Kawhi Leonard is known for his silence. But watch him drive to the hoop, and that seemingly quiet exterior breaks. As Leonard fights through contact, every grunt, scream, and “And one!” call (there are a lot of them) gets picked up by the court microphones and amplified into our living rooms. The sounds can feel out of place for a guy who is famous for carrying himself like a fly on the wall inside a league full of personalities, and throughout Leonard’s career, his game has had to speak volumes. But this season, it has voiced something more muted.
Leonard has been cruising through his first season as a Raptor. Coming off a quad injury and a tumultuous last ride in San Antonio, Leonard has taken one of two games off on every back-to-back this season and in the process made “load management” a meme and fixture of strange basketball lexicon. On Thursday night against LeBron James and the Lakers, Leonard played in just his 50th game of the season (out of a possible 69), and his performance was an encapsulation of what he’s been doing all season: He played efficiently in controlled minutes (finishing with 25 points in 32 minutes on 20 shots, with five made 3s, eight rebounds, four assists, and two steals) and did enough to lead Toronto to a 111-98 win. The Raptors are now 12-4 over the last 16 games, safely positioned as the East’s 2-seed, and just two and a half games back of the top-seeded Bucks.
Through all of this, it’s felt like Leonard has barely had to exert himself. Over those last 16 contests, he’s averaged 24.9 points on 31.7 minutes a game. It was fitting, then, to watch him put up efficient numbers again on Thursday against LeBron, who’s been averaging almost a triple-double this season (before the Lakers waved the white flag on their playoff chances) and still not getting the win. Leonard’s output also stands in stark contrast to that of James Harden, as Harden had to put together one of the best scoring stretches in NBA history in order to single-handedly keep the Rockets from capsizing early in the season.
This, of course, is all a testament not just to Leonard’s ability to effortlessly put up sizeable numbers, but to the Raptors’ system and the talent development of the rest of their roster. Pascal Siakam’s leap, the exorbitant depth of the team’s bench (the unit scored 43 points Thursday), and the acquisition of Marc Gasol at the trade deadline has set up the ideal situation for a player like Leonard to do what he does best: score and play suffocating defense. And it goes beyond that. Kawhi also has enough support to flip an extra switch when needed; when it’s not, he can sit back and put together an average game because that will likely be good enough. It’s not a strategy per se—Leonard’s limited minutes are more of a precautionary measure (plus a way to stay in the good graces of a player the franchise is trying to keep) than a Nick Nurse scheme—but the fact that it’s working effectively is promising both now and for the postseason.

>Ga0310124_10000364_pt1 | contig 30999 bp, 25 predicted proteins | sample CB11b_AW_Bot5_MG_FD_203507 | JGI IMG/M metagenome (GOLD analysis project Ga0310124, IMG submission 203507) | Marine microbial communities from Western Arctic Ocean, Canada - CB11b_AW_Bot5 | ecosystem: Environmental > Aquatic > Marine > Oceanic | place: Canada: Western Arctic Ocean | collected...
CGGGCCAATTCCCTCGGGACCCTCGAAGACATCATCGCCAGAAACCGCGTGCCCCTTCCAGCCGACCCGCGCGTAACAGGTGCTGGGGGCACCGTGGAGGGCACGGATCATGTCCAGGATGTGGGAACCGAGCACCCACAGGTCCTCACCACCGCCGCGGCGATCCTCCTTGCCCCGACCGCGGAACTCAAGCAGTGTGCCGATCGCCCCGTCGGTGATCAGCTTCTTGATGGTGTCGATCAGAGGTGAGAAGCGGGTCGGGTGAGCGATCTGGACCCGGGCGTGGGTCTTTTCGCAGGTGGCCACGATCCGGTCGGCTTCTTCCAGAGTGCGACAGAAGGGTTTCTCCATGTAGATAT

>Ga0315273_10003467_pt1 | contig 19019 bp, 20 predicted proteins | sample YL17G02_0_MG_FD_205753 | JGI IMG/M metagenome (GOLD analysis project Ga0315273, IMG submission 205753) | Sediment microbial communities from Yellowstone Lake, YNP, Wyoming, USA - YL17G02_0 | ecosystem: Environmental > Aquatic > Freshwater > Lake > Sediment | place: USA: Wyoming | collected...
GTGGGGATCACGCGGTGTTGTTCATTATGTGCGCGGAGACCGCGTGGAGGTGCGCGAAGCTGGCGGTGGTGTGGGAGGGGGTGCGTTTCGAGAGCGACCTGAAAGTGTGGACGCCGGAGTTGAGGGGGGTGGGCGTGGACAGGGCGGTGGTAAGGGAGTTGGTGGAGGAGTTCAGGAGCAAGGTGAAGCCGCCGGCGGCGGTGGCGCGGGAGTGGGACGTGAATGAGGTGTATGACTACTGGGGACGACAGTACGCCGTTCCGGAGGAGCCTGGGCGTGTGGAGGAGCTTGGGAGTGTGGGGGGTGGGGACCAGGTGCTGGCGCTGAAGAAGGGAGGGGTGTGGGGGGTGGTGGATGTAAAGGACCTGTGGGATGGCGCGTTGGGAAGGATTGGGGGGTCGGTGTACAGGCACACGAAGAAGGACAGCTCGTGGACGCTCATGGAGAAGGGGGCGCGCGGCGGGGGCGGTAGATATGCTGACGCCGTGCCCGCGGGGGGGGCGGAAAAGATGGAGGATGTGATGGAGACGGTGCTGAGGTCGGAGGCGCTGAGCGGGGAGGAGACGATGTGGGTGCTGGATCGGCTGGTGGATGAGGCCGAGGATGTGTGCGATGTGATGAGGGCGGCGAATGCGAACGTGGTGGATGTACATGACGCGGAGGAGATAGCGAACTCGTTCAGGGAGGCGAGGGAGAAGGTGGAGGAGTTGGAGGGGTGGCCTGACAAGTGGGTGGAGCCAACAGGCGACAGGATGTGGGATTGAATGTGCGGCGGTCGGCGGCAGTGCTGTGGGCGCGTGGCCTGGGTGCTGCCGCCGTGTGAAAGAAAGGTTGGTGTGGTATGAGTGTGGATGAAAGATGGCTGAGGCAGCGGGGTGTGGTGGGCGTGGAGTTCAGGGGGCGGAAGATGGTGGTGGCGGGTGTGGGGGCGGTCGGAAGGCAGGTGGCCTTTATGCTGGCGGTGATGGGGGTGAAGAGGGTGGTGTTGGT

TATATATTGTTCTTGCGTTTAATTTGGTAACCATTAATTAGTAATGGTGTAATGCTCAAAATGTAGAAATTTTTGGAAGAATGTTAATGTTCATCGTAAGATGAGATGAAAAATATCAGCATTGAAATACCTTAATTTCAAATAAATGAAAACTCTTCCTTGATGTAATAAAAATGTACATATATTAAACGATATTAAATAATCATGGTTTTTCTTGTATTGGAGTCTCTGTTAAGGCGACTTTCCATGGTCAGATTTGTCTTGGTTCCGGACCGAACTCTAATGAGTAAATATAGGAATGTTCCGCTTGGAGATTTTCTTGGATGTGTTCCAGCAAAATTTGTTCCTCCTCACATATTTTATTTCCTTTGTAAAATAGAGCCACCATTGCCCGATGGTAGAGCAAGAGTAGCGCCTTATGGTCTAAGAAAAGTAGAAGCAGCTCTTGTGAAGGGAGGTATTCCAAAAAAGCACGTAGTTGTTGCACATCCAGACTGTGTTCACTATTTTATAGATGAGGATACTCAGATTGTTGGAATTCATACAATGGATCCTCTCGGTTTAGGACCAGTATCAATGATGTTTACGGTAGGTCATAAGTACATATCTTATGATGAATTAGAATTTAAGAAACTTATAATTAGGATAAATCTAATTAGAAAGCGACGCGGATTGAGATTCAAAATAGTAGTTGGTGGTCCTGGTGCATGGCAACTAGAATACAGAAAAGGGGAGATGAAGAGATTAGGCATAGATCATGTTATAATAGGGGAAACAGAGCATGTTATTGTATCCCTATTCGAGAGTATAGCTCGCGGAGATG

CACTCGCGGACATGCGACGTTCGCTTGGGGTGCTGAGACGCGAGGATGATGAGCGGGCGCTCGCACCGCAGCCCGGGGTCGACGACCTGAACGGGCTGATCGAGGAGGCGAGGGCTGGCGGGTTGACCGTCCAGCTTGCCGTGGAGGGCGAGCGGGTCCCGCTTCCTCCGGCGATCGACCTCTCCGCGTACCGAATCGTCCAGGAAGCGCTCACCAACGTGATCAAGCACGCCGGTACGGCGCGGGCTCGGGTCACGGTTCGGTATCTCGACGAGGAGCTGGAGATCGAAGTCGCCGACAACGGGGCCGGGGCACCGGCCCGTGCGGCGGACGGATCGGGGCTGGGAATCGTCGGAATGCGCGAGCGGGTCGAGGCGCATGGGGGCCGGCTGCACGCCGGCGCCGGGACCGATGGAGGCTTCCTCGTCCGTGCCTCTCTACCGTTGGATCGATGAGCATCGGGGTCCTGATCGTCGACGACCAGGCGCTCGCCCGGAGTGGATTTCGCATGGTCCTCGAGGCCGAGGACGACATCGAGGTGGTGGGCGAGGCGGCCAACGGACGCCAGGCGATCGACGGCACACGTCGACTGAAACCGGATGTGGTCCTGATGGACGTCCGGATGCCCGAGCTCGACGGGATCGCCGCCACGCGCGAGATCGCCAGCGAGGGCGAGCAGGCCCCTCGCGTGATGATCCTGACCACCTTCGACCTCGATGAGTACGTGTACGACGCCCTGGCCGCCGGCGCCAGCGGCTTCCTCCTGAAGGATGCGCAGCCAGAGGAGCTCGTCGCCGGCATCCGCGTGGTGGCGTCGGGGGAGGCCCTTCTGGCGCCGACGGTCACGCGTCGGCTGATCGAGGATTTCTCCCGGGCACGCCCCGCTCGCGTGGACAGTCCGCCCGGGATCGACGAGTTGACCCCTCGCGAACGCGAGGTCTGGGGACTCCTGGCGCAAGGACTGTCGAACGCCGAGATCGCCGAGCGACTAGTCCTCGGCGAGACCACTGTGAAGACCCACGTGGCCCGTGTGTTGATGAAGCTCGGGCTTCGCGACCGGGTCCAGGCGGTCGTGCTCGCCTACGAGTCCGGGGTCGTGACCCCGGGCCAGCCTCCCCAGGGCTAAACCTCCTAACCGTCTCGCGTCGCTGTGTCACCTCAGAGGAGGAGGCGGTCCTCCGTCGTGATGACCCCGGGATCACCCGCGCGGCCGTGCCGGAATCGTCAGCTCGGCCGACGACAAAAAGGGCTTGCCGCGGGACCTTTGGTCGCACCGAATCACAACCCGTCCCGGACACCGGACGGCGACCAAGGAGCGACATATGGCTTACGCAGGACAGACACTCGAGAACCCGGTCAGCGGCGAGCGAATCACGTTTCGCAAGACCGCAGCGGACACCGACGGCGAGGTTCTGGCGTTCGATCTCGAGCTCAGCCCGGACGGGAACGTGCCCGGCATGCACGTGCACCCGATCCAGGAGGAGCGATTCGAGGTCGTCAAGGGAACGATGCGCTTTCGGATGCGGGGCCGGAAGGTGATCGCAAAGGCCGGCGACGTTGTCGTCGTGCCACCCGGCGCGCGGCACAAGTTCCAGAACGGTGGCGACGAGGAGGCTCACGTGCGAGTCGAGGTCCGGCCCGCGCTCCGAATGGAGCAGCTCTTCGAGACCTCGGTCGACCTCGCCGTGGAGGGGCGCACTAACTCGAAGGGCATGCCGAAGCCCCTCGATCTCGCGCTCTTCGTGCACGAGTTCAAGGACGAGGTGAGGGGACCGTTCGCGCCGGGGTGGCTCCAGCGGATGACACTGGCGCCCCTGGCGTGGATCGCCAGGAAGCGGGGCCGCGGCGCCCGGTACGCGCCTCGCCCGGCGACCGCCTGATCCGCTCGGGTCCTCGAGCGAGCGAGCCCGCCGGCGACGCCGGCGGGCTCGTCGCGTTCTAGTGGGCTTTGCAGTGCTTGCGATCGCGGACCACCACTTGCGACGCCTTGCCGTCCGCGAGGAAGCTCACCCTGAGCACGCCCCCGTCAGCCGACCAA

Toronto is on a 58-win pace, which is just one game off last season’s wins total. It’s a meaningless number, as the Raptors earned the no. 1 seed last year and still got swept by the Cavs in the second round. The success of the franchise’s gamble on Leonard will depend on the team’s playoff performance—and Toronto is much more likely to make a deep run this time around. Leonard will likely play at an enhanced level in the postseason, with more minutes to work with. Call him “playoff Kawhi,” “anti-load management Kawhi”, or just “real Kawhi”—the one we got used to seeing in San Antonio—but we should expect to see a fully unleashed version of him come April. Leonard’s numbers this season have been good enough to get him a All-NBA team spot, but it still feels like he’s only scratching the surface. Leonard’s five made 3s on Thursday were a rarity—he’s shooting 36.3 percent from deep this season, two percentage points lower than his career average. His 27 points a game are a career high, and yet it feels like that number could be 30 if he really wanted it to be.
One thing we shouldn’t forget is how good Leonard can be when the stakes are higher. Even if he’s been relatively subdued this season—or at least, not as flashy as his more MVP-worthy peers—it feels like both Leonard and the Raptors are saving something for the playoffs. After starting the season 20-4, things have settled into a calm for Toronto—but given that the team’s best player still has a higher level he can reach, the Raptors are set up well to make some noise.